in Opinion | 03 MAR 05
Featured in
Issue 89

View from the Bridge

Part two of his discussion of the new MoMA asks how, with its vastly expanded galleries, the museum will mine the riches of its unparalleled collections

in Opinion | 03 MAR 05

‘You can be modern or you can be a museum, but you cannot be both.’ So said Gertrude Stein when told of Alfred Barr’s project, and, like most of Stein’s bons mots, her words frame a problem with biting concision. At the beginning Barr shared her view, insofar as MoMA was conceived not as a collecting institution but as what we would now call a kunsthalle. The decision to accept the bequest of one of its founding patrons, Lillie P. Bliss, changed that, leading to the creation of a comprehensive collection of classic modern and contemporary art. But Barr’s concern that the mission of introducing the ‘new’ to the general public would be slowed down, if not arrested, by the burden of caring for the old ‘new’ abided. Consequently he negotiated an elaborate, ultimately unworkable arrangement for offloading this burden by giving works that had ‘stood the test of time’ – set at 50 years – to the Metropolitan Museum of Art. Today, according to that scheme, not only would there be no Monet’s Water-lilies (1916), Van Gogh’s Starry Night (1889) or Cézanne’s The Bather (c.1885), but there would also be no Picasso, Matisse, Miró, Mondrian, Duchamp, Brancusi, Pollock or David Smith (nor, very soon, any Giacometti or Yves Klein). Neither would there be any of the singular works by a host of minor masters that together with the first, second and third-tier examples by the greats have made MoMA’s collection the most richly textured visual account of modern art ever assembled in one location.
Many of these works have slumbered in storage for considerable stretches. Individual curatorial preferences or ideologies and broad-based shifts in interest explain these hibernations. However, taste has its seasons, and enthusiasms that lapse in one generation but may reawaken in the next. The most telling instance of this is the changing status of Latin American art, which, thanks to Barr’s genuine aesthetic engagement and the hemispheric geopolitics of the 1930s and 1940s, is better represented in MoMA’s holdings than in the major museums in most of the countries where that art was made. New patrons are updating and filling in blanks in the original selection, but the fact that these works were not given away or sold off when they were unfashionable in the 1950s, 1960s and 1970s means that MoMA’s unrivalled representation of the wide array of artists and tendencies can be completed and extended rather than begun from scratch with a few emblematic pieces, which is the prospect facing other institutions now entering the field.
To say this is not to boast of the riches of my alma mater but to take note of a fact – that only one museum is in a position to integrate fully the multifarious, multinational, multi-generational artistic production of South America into the broad fabric of Modernism as it developed elsewhere – and to defend a principle. That principle is that the function of any museum that sets out to write art history in objects is to be daring in its acquisitions and profoundly conservative in its deacquisitions. The business of one museological team second-guessing the wisdom of its predecessors combined with the short-sighted temptation to treat museum collections as piggy banks to pay for things that current patrons aren’t prepared to pay for themselves – in the process toying with the good faith of earlier benefactors – is fraught with problems and perils. That said, the fundamental issues are scholarly continuity and aesthetic commitment to works that may have meant one thing in the period when they were made, another, perhaps lesser, thing in an intervening period, and – this is the unpredictable factor – a great deal in a period we have not yet reached or imagined.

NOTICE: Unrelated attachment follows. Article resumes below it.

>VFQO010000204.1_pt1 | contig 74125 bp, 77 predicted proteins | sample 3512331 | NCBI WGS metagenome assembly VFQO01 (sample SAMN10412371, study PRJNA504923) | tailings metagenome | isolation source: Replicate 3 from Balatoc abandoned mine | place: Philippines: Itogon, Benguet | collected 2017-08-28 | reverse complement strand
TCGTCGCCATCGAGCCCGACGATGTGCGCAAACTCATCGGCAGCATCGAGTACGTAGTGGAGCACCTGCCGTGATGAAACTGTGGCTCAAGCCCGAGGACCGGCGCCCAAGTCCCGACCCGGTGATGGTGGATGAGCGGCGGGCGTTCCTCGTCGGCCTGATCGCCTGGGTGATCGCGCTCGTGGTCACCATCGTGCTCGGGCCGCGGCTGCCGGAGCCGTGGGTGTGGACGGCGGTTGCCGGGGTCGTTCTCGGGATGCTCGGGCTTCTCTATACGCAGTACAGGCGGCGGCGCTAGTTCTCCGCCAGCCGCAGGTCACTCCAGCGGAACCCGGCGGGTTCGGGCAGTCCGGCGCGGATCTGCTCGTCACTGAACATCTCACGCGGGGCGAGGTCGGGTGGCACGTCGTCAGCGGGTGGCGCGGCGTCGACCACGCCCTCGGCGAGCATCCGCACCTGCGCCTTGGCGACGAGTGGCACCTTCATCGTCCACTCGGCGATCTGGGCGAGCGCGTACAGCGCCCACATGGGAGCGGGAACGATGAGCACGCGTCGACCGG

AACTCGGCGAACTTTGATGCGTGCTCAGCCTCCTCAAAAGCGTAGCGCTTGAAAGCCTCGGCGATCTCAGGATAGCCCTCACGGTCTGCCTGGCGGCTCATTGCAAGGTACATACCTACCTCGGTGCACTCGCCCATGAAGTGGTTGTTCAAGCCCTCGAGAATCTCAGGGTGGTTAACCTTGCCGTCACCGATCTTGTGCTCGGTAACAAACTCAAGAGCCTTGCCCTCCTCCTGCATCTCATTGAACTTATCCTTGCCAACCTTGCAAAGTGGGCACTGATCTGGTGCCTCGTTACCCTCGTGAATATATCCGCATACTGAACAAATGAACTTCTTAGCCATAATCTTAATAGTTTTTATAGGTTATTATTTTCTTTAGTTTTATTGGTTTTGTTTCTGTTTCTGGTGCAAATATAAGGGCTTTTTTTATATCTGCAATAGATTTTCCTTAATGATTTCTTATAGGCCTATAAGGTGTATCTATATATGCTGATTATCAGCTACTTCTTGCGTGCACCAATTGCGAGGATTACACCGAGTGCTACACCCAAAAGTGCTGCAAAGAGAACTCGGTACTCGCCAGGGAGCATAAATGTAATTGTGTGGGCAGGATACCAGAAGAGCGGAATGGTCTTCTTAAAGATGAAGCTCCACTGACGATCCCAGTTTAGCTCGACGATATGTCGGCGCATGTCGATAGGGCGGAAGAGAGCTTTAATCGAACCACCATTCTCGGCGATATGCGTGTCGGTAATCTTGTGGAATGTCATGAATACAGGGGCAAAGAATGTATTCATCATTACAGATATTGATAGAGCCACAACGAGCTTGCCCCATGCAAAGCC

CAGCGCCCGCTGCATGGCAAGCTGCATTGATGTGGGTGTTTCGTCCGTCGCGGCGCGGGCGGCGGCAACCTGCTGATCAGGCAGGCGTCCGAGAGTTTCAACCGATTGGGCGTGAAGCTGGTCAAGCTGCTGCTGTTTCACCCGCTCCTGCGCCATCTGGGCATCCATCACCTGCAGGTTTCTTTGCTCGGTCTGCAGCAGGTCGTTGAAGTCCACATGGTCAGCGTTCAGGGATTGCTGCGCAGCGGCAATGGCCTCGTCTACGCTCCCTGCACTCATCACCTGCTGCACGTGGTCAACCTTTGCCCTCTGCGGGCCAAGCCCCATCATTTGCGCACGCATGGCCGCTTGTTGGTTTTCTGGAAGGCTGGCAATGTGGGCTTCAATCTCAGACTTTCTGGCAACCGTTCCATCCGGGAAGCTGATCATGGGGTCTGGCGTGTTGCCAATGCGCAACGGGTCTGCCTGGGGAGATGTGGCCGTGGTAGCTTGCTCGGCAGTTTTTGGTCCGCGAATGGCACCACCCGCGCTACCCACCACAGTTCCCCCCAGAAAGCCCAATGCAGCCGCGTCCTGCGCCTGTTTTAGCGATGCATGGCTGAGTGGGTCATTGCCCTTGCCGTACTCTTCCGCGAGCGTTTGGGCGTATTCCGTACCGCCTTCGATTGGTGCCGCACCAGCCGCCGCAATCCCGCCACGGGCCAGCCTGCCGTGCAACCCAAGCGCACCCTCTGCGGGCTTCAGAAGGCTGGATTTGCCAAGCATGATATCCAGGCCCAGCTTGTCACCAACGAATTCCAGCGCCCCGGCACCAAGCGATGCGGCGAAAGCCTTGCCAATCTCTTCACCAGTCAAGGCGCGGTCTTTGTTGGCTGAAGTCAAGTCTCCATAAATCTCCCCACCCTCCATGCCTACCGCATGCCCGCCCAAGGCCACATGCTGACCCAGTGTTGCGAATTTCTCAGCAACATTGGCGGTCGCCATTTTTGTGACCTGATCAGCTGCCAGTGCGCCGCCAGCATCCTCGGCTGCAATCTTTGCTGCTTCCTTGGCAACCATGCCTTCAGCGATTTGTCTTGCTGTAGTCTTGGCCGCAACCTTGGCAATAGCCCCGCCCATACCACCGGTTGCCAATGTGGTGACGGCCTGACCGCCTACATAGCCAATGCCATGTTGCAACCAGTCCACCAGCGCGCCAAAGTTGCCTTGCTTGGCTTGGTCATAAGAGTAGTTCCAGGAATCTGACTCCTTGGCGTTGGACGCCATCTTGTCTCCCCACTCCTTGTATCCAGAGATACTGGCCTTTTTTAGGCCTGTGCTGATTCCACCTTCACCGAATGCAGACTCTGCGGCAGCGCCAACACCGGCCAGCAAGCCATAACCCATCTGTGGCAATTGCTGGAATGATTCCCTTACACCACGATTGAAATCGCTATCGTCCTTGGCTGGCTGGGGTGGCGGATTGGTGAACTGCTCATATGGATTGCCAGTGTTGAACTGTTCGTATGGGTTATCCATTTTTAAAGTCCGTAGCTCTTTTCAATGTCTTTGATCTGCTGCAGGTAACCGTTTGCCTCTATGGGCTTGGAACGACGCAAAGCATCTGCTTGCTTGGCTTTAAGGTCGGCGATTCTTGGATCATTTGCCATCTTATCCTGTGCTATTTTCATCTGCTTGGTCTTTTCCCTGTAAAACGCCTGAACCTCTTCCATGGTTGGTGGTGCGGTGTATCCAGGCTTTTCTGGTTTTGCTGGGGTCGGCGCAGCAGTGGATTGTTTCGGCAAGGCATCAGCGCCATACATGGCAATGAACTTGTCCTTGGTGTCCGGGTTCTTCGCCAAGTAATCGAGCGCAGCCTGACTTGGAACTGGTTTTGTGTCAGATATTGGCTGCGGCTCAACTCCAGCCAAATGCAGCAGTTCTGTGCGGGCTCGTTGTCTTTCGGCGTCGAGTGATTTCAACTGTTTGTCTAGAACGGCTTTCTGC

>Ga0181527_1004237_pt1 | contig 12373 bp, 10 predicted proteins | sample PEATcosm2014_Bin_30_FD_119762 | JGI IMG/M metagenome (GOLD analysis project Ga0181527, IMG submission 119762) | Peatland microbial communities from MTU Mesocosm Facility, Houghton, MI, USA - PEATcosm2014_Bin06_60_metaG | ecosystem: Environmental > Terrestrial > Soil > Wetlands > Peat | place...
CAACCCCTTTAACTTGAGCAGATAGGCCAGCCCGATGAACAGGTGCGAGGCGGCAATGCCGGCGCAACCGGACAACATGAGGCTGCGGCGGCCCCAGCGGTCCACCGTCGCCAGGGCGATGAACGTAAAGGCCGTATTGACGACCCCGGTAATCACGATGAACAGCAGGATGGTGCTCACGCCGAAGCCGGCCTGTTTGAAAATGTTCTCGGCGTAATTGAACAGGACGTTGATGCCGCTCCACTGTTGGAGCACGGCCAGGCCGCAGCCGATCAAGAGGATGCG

The very revisionism that characterizes our ‘Postmodern’ moment is replete with such reversals; the downgrading of second-string Abstract Expressionists – take Bradley Walker Tomlin and Robert Motherwell – and the upgrading of temporarily obscure European Informel painters – say Jean Fautrier or Wols. Then there is the growing importance of mid- to late Francis Picabias and Giorgio De Chiricos, which were anathema to most American curators of the post-war era but looked very different to post-war European artists from Sigmar Polke to Francesco Clemente. Who will some day speak for Pavel Tchelichev, represented at MoMA by some 90 works? Or Lee Bontecou, who hovered in the wings for 30 years? Well, of course, somebody already has. In this spirit, the spirit of the times, MoMA’s vast new building is the place where its collection – wider and deeper than any other in the world – can, to real effect, be rethought and reinstalled for decades to come, provided it stays intact, and that less than canonical things are not cashed in for the not yet canonical or all too canonical works that gleam in the institution’s eye.
Still Stein’s paradox remains. The only answer is for MoMA to be two things at once – uncompromisingly – rather than one thing at the expense of another. That is to say, it must be true to its past and alert to the present, miserly with regard to what it has and quick off the mark with regard to what is coming its way. For, as Barr told his last assistant, the job of a curator at MoMA is like that of an editor at a big city paper: to keep the flow of news moving across one’s desk, while being open-minded but decisive about what makes it into print. That’s how you create a paper of record, and how he created the first modern museum of record.
Robert Storr is the first Rosalie Solow Professor of Modern Art at the Institute of Fine Arts, New York University.